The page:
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Saturday, 8 February, 2003, 23:41 GMT
Iranian scholar 'may escape execution'
Hashem Aghajari
Professor Aghajari criticised Islamic clerics
The lawyer for Hashem Aghajari, the Iranian academic sentenced to death for apostasy, has said he expects the supreme court's review of the case next week to be favourable.

But Saleh Nikbakht denied that he had said the court would quash the ruling.

Suggestions that the death penalty had been overturned led to widespread rioting on Saturday with clerics threatening to carry out the execution themselves.

Conservative demonstrators
Conservatives want Aghajari's sentence upheld
"I just said that it has been heard that the verdict was overturned," said Mr Nikbakht.

Meanwhile on Saturday, a local head of Iran's main reformist party, the Islamic Iran Participation Front (IIPF), began a six-month jail sentence for voicing support for Professor Aghajari.

The fact that the supreme court based in the holy city of Qom is reviewing Professor Aghajari's case indicates "the death sentence has almost certainly been revoked," say legal experts.

"If politics don't interfere in the case, the verdict can never be upheld by the Supreme Court," Naser Qavami head of the parliament's judicial committee told Associated Press.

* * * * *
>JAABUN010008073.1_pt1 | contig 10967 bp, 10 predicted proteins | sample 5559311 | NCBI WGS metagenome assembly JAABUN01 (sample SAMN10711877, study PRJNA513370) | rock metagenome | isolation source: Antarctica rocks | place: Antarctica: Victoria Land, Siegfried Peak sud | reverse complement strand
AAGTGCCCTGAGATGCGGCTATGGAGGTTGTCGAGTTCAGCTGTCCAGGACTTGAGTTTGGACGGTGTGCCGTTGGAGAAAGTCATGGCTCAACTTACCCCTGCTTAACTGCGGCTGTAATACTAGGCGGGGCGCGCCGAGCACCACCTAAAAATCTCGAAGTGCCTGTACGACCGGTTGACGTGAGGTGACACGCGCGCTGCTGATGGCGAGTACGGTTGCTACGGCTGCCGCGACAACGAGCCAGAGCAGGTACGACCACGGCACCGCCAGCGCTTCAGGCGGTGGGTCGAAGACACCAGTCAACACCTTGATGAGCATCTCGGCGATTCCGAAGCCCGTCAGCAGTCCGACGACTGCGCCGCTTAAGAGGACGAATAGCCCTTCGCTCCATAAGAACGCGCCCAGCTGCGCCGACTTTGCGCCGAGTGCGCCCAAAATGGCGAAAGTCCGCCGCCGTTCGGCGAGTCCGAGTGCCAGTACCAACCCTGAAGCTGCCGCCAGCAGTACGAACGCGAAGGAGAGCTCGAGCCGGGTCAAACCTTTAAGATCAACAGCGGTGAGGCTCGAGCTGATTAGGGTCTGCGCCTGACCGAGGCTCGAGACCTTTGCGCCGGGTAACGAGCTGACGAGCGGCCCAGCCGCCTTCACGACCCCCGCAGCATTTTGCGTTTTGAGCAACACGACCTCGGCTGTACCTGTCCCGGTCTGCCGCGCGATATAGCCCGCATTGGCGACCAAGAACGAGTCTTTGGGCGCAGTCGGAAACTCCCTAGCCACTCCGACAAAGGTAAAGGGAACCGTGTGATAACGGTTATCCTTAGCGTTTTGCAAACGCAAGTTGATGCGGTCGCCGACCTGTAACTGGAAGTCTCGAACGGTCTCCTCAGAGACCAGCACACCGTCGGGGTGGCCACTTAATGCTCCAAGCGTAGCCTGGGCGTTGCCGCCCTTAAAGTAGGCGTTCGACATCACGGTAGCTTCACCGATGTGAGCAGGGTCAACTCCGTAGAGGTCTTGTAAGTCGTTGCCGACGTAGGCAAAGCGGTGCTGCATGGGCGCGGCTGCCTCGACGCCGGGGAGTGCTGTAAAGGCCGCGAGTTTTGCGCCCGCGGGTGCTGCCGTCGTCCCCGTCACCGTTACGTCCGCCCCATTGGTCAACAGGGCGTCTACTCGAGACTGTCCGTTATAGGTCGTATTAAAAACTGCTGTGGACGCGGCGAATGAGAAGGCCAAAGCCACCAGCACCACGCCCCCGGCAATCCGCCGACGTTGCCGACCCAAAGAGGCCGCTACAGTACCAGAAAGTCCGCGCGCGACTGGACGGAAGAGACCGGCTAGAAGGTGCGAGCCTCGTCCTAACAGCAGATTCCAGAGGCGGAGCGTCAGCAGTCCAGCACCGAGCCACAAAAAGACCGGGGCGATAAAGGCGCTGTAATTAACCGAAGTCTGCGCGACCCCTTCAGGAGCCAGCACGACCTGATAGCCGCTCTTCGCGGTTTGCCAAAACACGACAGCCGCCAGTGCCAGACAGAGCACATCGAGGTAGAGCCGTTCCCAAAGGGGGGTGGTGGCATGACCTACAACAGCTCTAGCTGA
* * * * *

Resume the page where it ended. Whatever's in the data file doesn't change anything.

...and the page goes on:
'Monkeys'

Professor Aghajari enraged conservatives last summer when he said that Muslims should not uncritically follow the line laid down by Islamic clerics "like monkeys".

He questioned why clerics alone had the right to interpret Islam, which led many to accuse him of being "Iran's Salman Rushdie".

But the sentencing of the academic to death led to student protests.

Professor Aghajari has said that he will not appeal against the death sentence.

Reformist students
Students demonstrated against the death sentence
According to his lawyer, he believes that "those who have issued this verdict have to implement it if they think it is right or else the judiciary has to handle it".

In addition to the death penalty, he was sentenced to eight years' internal exile in remote areas of Iran and banned from teaching for 10 years.

The human rights group, Amnesty International, has taken up his case.

The organisation says the academic is in need of medical attention because of problems with the remaining part of his right leg.

Professor Aghajari, a 45-year-old war veteran, was disabled during the 1980-88 Iran-Iraq conflict.

See also:

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